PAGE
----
November 23, 2015 by John Crapper
This last Sunday I was doing some exercise as is my usual habit while watching Meet the Press.
I find that program a good gauge of mainstream media messaging but not a great program for what is really happening in our world. Of course, the program this last Sunday was a special one totally dedicated to the Paris attacks and what can and should be done to defeat ISIL, ISIS or whatever you call it in your circle.
I was struck by the dearth of new ideas in the analysis. The same tired arguments we’ve heard now for years were spouted off by the guests (more boots on the ground, more Special forces, more training of the locals to take up the fight, more coalition partners, a no-fly zone). Throughout the entire program not one new idea was heard.
Since watching there has been a gnawing in my mind urging me to write about what was troubling me. So I decided to forego making progress on a book I’m scripting and put some thoughts on paper. I know it won’t make any difference but with the Paris Climate Summit just around the corner at least I’ll feel better for getting these ideas out there.
An article appearing in Reuters I read this morning while eating breakfast entitled Climate change root cause of Syrian war: Britain’s Prince Charles decided the issue for me. Prince Charles was quoted as saying:
“And in fact there’s very good evidence indeed that one of the major reasons for this horror in Syria, funnily enough, was a drought that lasted for about five or six years, which meant that huge numbers of people in the end had to leave the land but increasingly they came into the cities.”
“We never deal with the underlying root cause which regrettably is what we’re doing to our natural environment,” he said, noting that far greater problems lay ahead if climate change was not addressed immediately.
I’m not going to dive into the numerous references that substantiate the validity of what Prince Charles is saying. Just as anthropogenic climate change is established scientific fact so too is the connection between the drought in Syria and the current political situation.
My purpose in this diary is to look into the “underlying root support” we give to ISIL which regrettably is daily strengthening the terrorist organization and “will cause us far greater problems if not addressed”. That support comes from oil and our meddling in their countries largely as a result of the need to maintain access to that oil not only for us but our business coalition partners around the world.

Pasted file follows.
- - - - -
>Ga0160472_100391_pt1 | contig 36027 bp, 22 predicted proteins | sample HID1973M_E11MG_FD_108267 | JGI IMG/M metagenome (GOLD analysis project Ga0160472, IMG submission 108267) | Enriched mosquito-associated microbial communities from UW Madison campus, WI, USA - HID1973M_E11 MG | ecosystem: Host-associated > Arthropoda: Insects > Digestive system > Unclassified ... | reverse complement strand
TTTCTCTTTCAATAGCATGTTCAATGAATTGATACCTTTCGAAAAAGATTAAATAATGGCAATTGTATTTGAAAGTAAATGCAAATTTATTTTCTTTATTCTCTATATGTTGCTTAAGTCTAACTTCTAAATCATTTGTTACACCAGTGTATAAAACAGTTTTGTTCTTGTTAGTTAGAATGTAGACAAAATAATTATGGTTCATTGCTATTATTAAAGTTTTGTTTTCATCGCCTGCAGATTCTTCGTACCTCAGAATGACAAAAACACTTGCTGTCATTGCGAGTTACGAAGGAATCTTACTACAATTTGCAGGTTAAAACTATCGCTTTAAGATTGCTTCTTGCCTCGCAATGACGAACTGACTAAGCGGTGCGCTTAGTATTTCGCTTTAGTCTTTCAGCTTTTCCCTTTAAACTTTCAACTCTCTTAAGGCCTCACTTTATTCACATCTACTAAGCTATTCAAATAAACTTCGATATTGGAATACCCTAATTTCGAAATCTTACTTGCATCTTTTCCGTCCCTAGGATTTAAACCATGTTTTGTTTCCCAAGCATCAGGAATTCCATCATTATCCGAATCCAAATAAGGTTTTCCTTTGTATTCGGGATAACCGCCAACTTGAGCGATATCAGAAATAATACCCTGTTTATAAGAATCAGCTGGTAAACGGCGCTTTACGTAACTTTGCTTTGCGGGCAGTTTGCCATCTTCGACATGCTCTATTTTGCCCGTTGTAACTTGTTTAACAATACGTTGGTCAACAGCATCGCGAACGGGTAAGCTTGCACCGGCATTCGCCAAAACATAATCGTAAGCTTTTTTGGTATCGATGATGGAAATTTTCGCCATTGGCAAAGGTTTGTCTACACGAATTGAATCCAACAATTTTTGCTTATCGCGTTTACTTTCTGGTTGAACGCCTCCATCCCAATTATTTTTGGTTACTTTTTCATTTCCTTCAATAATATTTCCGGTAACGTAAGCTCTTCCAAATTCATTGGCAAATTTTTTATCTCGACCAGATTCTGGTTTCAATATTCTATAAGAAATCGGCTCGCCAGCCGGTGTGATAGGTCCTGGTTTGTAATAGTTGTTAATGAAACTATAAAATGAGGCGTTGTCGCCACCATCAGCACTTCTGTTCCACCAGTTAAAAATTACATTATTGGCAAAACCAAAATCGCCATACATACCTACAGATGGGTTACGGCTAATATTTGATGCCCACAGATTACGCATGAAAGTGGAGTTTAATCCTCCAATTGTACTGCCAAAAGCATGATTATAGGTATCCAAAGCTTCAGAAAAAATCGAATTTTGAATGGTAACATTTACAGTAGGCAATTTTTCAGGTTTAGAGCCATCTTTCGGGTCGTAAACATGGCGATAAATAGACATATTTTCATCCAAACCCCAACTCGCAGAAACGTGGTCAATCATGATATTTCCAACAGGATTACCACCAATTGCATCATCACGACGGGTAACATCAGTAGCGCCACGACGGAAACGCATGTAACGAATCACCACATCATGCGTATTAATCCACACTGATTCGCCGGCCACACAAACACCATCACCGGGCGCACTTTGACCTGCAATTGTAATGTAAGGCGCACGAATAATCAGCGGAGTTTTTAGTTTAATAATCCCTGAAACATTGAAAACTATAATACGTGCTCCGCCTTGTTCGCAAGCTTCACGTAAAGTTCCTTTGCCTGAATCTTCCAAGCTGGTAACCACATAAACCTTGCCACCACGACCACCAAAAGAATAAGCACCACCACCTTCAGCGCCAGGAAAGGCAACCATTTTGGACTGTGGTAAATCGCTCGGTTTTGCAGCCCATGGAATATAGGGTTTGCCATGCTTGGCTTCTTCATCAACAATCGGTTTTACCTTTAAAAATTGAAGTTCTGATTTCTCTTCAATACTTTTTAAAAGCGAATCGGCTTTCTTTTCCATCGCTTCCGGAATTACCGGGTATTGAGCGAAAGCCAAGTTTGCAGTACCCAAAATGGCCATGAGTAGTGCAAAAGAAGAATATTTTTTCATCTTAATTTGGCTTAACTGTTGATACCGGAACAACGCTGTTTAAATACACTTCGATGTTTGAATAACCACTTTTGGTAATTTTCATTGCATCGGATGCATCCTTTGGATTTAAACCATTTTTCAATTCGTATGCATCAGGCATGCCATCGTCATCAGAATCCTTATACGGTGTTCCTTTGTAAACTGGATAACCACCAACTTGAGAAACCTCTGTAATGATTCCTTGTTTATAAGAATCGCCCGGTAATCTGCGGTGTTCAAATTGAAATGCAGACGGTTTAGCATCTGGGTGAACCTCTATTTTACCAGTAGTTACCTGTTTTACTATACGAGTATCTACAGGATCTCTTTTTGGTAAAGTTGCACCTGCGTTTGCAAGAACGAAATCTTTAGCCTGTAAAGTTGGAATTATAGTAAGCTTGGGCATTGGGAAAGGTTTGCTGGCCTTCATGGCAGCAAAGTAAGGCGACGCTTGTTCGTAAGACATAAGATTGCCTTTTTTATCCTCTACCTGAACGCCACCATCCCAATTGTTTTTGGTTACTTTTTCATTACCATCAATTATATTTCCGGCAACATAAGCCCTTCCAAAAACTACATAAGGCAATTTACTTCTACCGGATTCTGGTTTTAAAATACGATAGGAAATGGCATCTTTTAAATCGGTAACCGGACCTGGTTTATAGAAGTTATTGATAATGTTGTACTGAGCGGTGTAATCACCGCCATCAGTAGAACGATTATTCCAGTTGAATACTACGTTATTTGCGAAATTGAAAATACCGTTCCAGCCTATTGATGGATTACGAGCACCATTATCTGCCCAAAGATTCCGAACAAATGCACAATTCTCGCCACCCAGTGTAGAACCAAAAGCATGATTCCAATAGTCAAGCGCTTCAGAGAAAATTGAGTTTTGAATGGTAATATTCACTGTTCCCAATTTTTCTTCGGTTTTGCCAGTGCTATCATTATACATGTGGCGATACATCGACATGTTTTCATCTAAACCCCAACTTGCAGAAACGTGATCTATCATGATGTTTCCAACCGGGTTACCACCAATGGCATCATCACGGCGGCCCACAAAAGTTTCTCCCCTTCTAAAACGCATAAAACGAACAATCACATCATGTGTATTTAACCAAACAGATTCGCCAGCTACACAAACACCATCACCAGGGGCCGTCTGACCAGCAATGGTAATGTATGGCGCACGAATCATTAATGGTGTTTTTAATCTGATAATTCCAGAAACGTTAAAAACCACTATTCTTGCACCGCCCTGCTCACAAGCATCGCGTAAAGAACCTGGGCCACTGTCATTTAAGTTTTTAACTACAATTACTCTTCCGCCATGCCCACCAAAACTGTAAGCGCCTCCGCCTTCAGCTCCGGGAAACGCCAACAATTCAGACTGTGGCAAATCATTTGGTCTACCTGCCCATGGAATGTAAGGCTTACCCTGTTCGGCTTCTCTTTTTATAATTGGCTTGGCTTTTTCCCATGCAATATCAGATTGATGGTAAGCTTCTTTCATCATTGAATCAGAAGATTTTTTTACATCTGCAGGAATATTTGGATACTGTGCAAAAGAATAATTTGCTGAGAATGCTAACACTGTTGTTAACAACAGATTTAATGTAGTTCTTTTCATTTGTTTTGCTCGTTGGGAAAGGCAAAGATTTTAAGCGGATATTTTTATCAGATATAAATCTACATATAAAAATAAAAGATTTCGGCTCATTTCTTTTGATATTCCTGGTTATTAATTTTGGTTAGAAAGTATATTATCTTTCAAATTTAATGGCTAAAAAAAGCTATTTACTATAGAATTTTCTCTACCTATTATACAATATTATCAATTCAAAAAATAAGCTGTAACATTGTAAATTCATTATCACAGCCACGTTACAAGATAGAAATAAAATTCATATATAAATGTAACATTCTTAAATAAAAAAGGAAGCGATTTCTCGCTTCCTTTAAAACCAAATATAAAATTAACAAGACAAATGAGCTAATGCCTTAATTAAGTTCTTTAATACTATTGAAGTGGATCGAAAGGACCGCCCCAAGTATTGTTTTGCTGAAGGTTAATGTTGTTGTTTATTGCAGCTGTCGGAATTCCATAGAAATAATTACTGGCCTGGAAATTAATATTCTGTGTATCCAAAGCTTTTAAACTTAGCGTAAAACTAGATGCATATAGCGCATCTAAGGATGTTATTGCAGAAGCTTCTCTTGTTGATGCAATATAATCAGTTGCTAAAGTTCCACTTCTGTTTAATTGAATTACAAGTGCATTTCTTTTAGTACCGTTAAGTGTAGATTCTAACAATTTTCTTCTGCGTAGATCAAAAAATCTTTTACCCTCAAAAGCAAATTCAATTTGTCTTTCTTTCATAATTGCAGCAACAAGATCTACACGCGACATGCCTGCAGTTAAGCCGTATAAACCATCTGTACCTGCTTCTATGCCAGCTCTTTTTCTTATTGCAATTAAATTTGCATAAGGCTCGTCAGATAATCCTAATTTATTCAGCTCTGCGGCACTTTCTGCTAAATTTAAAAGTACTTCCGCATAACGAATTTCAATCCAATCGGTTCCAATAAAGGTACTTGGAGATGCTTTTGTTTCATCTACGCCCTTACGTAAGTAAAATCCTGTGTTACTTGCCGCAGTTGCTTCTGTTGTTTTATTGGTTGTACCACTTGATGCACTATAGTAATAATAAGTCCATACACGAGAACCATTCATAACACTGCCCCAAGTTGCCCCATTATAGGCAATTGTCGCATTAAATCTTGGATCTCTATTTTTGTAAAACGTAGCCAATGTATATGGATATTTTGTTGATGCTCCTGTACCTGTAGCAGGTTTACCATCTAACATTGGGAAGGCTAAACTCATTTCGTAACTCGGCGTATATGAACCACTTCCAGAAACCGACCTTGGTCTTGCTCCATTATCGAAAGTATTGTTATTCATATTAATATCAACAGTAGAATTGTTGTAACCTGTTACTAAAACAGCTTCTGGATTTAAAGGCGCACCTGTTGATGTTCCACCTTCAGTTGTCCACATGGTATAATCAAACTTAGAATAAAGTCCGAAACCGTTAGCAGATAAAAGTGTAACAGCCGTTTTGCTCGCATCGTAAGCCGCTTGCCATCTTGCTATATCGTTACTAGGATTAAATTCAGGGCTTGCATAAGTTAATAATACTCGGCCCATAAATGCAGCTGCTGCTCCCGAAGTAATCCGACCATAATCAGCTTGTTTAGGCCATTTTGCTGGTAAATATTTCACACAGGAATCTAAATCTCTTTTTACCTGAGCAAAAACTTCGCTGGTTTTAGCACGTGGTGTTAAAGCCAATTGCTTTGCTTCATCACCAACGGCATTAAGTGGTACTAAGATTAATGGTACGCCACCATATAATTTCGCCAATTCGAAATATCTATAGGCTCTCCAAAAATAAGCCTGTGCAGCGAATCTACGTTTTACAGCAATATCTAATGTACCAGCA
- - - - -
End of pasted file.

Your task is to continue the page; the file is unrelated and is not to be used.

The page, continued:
They derive their income from numerous sources such as kidnapping, theft and drug trafficking but in this diary I want to examine ISIL’s funding coming from oil sources. There has been an ebb and flow to the amount of their funding coming from oil but my purpose here is not to nail down the current amount. The only point I want to make is oil has been a steady component.
By February 2015 oil was no longer the primary way that the Islamic State (IS) funded its terrorist operation. Pentagon spokesperson Rear Admiral John Kirby said during a press briefing on 04 February 2015.
“We know that oil revenue is no longer the lead source of their [the Islamic State’s] income in dollars. So, they are changing,” Kirby said. He said that donations and the group’s “black market program” were likely new ways the terrorist organizations was relying on funding.
US officials said in October 2015 Islamic State militants were gaining at least $50 million per month from illegally selling crude oil from occupied oil fields in Iraq and Syria. The jihadists were selling the ‘black gold’ at extremely low prices. The extremists were reportedly selling crude oil at $35 per barrel, sometimes as little as $10 per barrel, four Iraqi intelligence officials told AP.
It is interesting to note that the US-led coalition refrained from bombing the oil trade “lifeline” of Islamic State. Russia, in contrast, in November 2015 destroyed some 500 ISIS tankers over the past few days, disrupting the flow of illegal petrodollars to the terrorist group, which, according to Russian President Vladimir Putin, was selling oil to some 40 states.